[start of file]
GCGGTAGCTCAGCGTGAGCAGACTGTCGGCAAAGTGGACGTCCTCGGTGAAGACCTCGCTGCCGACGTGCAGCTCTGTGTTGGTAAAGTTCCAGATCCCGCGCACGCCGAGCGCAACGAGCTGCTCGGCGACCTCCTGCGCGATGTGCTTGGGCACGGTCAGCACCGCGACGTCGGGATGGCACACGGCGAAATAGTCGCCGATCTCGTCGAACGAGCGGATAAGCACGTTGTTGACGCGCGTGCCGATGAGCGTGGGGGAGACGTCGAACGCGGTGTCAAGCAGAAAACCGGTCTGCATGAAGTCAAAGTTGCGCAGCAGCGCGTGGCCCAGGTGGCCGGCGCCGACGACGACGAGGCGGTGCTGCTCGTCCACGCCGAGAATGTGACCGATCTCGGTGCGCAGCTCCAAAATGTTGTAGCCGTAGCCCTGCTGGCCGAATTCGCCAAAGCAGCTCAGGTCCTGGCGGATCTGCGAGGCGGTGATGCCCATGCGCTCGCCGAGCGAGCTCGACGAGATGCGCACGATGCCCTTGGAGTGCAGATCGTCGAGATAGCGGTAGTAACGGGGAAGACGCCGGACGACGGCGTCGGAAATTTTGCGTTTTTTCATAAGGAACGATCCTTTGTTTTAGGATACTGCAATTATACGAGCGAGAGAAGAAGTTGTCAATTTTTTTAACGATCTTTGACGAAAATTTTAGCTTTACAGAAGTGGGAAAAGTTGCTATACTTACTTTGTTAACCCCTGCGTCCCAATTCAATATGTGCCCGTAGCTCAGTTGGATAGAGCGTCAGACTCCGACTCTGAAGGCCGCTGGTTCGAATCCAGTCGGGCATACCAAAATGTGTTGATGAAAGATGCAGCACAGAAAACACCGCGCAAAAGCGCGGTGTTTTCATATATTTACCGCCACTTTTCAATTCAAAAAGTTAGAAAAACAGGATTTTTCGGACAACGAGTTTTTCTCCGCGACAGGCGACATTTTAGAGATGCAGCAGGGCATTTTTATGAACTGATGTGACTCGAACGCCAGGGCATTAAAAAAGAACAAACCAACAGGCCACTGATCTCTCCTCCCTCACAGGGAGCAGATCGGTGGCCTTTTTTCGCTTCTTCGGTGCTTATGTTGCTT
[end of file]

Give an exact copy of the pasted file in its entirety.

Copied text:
GCGGTAGCTCAGCGTGAGCAGACTGTCGGCAAAGTGGACGTCCTCGGTGAAGACCTCGCTGCCGACGTGCAGCTCTGTGTTGGTAAAGTTCCAGATCCCGCGCACGCCGAGCGCAACGAGCTGCTCGGCGACCTCCTGCGCGATGTGCTTGGGCACGGTCAGCACCGCGACGTCGGGATGGCACACGGCGAAATAGTCGCCGATCTCGTCGAACGAGCGGATAAGCACGTTGTTGACGCGCGTGCCGATGAGCGTGGGGGAGACGTCGAACGCGGTGTCAAGCAGAAAACCGGTCTGCATGAAGTCAAAGTTGCGCAGCAGCGCGTGGCCCAGGTGGCCGGCGCCGACGACGACGAGGCGGTGCTGCTCGTCCACGCCGAGAATGTGACCGATCTCGGTGCGCAGCTCCAAAATGTTGTAGCCGTAGCCCTGCTGGCCGAATTCGCCAAAGCAGCTCAGGTCCTGGCGGATCTGCGAGGCGGTGATGCCCATGCGCTCGCCGAGCGAGCTCGACGAGATGCGCACGATGCCCTTGGAGTGCAGATCGTCGAGATAGCGGTAGTAACGGGGAAGACGCCGGACGACGGCGTCGGAAATTTTGCGTTTTTTCATAAGGAACGATCCTTTGTTTTAGGATACTGCAATTATACGAGCGAGAGAAGAAGTTGTCAATTTTTTTAACGATCTTTGACGAAAATTTTAGCTTTACAGAAGTGGGAAAAGTTGCTATACTTACTTTGTTAACCCCTGCGTCCCAATTCAATATGTGCCCGTAGCTCAGTTGGATAGAGCGTCAGACTCCGACTCTGAAGGCCGCTGGTTCGAATCCAGTCGGGCATACCAAAATGTGTTGATGAAAGATGCAGCACAGAAAACACCGCGCAAAAGCGCGGTGTTTTCATATATTTACCGCCACTTTTCAATTCAAAAAGTTAGAAAAACAGGATTTTTCGGACAACGAGTTTTTCTCCGCGACAGGCGACATTTTAGAGATGCAGCAGGGCATTTTTATGAACTGATGTGACTCGAACGCCAGGGCATTAAAAAAGAACAAACCAACAGGCCACTGATCTCTCCTCCCTCACAGGGAGCAGATCGGTGGCCTTTTTTCGCTTCTTCGGTGCTTATGTTGCTT